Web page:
Now on to the capabilities on the results page. The results screen displays the most recent mentions of the topic in order of most to least recent. As seen to the right, for example, when searching for “michigan football”, the first result, from Twitter, mentioned the topic 8 minutes ago, whereas the fifth result, from Facebook, mentioned “michigan football” 55 minutes ago. No filters were used to conduct the search. One can also sort the results by source, and filter by time (within the last hour, the last day, etc.) at the top of the page. SocialMention also shows the number of mentions that it has retrieved. In this case, there were 370 mentions of “michigan football” retrieved from all social media sites that it searched. The top of the results page includes a search bar where one can modify the search. Along the top of the search bar are the different categories of social media outlets that can be used to filter the search.
To the very left at the top of the results page, metrics are displayed that analyze the power of the topic in the social world, and can be used to gauge the topic’s social media presence and influence.
SocialMention provides the following metrics and descriptions:
- Strength: It is basically the measure of your “buzz”. AKA the likelihood that your brand is being discussed in social media. (Strength is calculated by dividing phrase mentions within the last 24 hours by total possible mentions).
- Sentiment: This is a ratio of mentions that are generally positive to those that are generally negative. Calculations for how SocalMention determines the positivity or negativity of a mention are not given.
- Passion: This metric measures the likelihood that individuals talking about your brand will do so repeatedly. For instance, is it a small group of people always talking about the topic, or does it have wide reach with relatively few mentions per person?
- Reach: The final metric is a measure of influence, and is calculated by dividing the number of unique authors referencing the topic by the total number of mentions.
The metrics also include such things as average time per mention, the last mention, the number of unique authors, and the number of retweets, which also can all be used to gauge social power. Thus, on average, a user mentions “michigan football” on a social media site every 13 minutes. The last mention of “michigan football” (which was the first tweet in the above results page) was 8 minutes ago.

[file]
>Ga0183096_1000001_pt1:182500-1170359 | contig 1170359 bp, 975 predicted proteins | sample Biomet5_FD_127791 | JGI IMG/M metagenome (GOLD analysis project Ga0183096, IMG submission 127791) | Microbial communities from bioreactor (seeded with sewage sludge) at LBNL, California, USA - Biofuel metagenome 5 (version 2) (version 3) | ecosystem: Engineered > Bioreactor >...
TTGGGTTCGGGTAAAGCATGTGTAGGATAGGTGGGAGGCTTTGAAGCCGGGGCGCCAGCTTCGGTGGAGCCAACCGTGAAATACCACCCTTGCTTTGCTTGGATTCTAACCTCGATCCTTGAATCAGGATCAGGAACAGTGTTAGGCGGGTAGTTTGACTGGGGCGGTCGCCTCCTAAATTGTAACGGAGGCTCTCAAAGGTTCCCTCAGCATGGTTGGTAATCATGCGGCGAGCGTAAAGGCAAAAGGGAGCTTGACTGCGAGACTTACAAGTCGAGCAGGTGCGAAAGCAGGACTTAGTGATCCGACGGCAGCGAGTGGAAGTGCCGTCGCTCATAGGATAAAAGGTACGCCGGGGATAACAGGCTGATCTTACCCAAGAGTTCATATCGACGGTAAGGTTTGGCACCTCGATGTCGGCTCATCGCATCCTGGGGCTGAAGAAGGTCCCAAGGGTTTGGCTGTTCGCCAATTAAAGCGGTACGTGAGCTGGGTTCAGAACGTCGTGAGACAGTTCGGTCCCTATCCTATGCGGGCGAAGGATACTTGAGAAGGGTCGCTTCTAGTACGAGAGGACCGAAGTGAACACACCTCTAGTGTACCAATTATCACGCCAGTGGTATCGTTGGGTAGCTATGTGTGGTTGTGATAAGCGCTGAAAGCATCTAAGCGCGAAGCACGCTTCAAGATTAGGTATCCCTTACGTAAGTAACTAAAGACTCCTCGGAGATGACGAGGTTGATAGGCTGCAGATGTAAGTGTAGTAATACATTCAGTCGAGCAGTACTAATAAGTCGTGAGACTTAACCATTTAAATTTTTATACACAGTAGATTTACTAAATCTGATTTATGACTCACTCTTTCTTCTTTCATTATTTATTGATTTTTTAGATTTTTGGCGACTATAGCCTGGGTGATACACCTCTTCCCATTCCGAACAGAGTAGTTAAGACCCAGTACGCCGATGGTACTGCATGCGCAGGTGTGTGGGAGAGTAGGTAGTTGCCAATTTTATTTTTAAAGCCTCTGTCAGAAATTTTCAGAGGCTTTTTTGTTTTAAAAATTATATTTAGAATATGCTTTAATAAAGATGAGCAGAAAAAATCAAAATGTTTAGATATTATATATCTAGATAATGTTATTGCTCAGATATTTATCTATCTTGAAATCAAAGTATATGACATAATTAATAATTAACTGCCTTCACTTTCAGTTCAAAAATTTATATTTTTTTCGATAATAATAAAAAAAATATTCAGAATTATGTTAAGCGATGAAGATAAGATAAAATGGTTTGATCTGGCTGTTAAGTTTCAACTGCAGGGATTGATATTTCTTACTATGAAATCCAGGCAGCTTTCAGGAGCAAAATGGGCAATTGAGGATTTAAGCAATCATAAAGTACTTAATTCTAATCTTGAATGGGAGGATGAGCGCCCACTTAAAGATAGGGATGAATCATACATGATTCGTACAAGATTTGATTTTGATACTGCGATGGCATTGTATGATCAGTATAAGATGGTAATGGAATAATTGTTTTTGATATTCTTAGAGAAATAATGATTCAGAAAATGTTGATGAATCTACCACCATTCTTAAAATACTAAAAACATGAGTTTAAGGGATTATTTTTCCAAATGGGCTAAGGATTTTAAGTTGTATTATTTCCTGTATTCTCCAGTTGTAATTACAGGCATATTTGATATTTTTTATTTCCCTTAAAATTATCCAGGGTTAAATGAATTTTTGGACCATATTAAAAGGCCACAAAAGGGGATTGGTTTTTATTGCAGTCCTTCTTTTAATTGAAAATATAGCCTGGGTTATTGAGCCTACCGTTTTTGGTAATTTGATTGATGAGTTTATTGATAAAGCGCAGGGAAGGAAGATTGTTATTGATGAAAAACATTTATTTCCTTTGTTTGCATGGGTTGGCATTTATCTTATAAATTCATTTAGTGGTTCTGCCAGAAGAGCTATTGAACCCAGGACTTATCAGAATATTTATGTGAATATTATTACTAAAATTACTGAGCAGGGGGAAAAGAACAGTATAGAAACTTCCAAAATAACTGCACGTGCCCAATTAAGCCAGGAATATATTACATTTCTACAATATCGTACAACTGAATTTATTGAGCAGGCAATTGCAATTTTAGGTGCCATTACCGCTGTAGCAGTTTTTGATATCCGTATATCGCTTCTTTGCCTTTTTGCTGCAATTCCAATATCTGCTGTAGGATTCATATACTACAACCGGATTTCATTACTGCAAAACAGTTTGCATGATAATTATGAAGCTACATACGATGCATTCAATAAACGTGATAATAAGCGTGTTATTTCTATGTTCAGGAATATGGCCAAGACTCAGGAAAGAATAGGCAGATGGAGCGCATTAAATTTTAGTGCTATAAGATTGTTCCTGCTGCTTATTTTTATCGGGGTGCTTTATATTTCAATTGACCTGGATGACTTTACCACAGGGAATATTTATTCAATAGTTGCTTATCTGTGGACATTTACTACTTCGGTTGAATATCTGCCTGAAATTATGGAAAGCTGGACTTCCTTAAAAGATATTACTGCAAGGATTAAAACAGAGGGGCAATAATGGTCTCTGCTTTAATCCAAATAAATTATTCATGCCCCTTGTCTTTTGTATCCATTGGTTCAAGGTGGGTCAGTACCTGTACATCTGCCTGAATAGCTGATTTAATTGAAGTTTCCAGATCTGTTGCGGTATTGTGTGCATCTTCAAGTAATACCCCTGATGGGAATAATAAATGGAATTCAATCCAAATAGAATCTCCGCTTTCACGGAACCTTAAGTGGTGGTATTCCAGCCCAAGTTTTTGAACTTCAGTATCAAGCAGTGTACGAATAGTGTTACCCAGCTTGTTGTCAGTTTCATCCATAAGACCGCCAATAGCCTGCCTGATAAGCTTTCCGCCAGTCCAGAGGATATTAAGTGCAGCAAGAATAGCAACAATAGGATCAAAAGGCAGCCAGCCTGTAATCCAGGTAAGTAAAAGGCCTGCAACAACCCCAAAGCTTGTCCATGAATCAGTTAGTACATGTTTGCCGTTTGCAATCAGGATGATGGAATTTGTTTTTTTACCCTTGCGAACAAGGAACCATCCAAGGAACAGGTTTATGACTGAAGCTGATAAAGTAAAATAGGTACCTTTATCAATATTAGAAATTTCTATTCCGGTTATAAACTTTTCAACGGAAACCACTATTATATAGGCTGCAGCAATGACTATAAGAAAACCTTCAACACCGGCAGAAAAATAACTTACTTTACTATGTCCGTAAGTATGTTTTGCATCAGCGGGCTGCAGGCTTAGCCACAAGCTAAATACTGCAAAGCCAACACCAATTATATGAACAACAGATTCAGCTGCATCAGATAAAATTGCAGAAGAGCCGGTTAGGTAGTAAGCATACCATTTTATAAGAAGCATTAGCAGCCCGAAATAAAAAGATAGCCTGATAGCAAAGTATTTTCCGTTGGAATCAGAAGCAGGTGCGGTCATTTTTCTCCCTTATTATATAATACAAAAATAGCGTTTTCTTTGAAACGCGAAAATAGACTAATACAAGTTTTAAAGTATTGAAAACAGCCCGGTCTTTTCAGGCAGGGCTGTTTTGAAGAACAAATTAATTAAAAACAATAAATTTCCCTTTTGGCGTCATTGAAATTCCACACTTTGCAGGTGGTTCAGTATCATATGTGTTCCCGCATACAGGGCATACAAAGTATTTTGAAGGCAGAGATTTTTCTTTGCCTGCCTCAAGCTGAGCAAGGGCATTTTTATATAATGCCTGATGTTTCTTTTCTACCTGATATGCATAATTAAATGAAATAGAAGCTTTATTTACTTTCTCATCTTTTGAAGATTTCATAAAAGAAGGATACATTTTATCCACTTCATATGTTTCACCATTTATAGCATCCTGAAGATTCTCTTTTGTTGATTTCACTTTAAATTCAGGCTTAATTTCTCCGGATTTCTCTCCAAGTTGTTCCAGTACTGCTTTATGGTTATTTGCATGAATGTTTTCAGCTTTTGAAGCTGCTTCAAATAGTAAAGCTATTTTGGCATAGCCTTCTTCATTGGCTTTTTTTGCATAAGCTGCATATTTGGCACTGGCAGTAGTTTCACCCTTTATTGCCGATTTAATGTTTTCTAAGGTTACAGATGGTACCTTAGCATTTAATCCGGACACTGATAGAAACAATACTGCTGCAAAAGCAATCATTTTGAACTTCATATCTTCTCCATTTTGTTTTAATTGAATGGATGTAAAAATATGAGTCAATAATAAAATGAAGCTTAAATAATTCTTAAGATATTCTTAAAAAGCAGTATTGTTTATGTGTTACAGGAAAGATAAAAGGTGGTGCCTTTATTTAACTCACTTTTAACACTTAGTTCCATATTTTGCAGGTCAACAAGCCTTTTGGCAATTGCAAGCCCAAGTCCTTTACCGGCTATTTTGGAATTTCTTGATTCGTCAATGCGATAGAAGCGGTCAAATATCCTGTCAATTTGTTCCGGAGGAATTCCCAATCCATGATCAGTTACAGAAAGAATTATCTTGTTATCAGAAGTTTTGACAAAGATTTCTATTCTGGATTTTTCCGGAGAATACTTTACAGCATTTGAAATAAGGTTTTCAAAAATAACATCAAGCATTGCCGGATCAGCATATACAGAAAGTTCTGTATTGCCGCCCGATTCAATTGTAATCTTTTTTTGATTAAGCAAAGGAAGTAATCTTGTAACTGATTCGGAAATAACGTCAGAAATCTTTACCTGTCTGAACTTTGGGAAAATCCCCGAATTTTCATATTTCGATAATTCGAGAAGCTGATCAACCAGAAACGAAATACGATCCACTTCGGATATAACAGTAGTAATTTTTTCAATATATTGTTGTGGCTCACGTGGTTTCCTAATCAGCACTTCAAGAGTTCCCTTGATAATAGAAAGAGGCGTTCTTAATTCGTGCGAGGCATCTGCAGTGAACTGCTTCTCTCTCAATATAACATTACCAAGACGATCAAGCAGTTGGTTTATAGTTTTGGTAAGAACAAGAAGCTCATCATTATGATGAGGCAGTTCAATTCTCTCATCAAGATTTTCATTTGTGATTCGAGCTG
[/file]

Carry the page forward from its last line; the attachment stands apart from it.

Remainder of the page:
Underneath the metrics, still on the left hand side of the page, SocialMention provides a number of ways to further filter one’s search. One can filter by sentiment, top keywords, top users, top hashtags, and sources.
- Sentiment lists the mentions under the positive, neutral, and negative categories. Again, there is no way of knowing how SocialMention decides whether a mention is positive, negative, or neutral. As seen below, the majority of “michigan football” mentions are neutral.
- Top keywords are the most frequently used words in the mentions of the topic, along with the number of times the keyword is mentioned with the topic. The top keywords when searching for “michigan football” are football, michigan, and ohio (this was written right around the time of the Michigan-OSU football game):
- Top users are the authors who frequently mention the search phrase along with the number of times they have mentioned it. It seems to show the number of mentions from a certain time period (not all-time numbers). Below are the three users that have mentioned “michigan football” the most. The #3 user, mgovideo, has mentioned “michigan football” 15 times.
- Similarly, Top hashtags shows the most frequently used hashtags with the searched topic, with the number of times mentioned. The top 3 hashtags used most frequently with “michigan football” in a mention are #football, #goblue, and #michigan (with 7 uses of each hashtag):
- Finally, the Sources are those that are included in the search along with the number of results that come from each source. This seems a bit confusing, as the total amount of results per source adds up to greater than the number of mentions that SocialMention stated it displayed (370, at the top of the results page). According to SocialMention, 100 results are from photobucket, 99 from Twitter, and 50 from YouTube, the top 3 sources used in the search for “michigan football”.
To filter by any of the above topics, just simply click on the word. For instance, if one only wants to look at mentions that have a positive sentiment, click on positive. It is possible to filter by more than one category. Further, it is important to note that these numbers constantly change, as SocialMention searches through real-time information.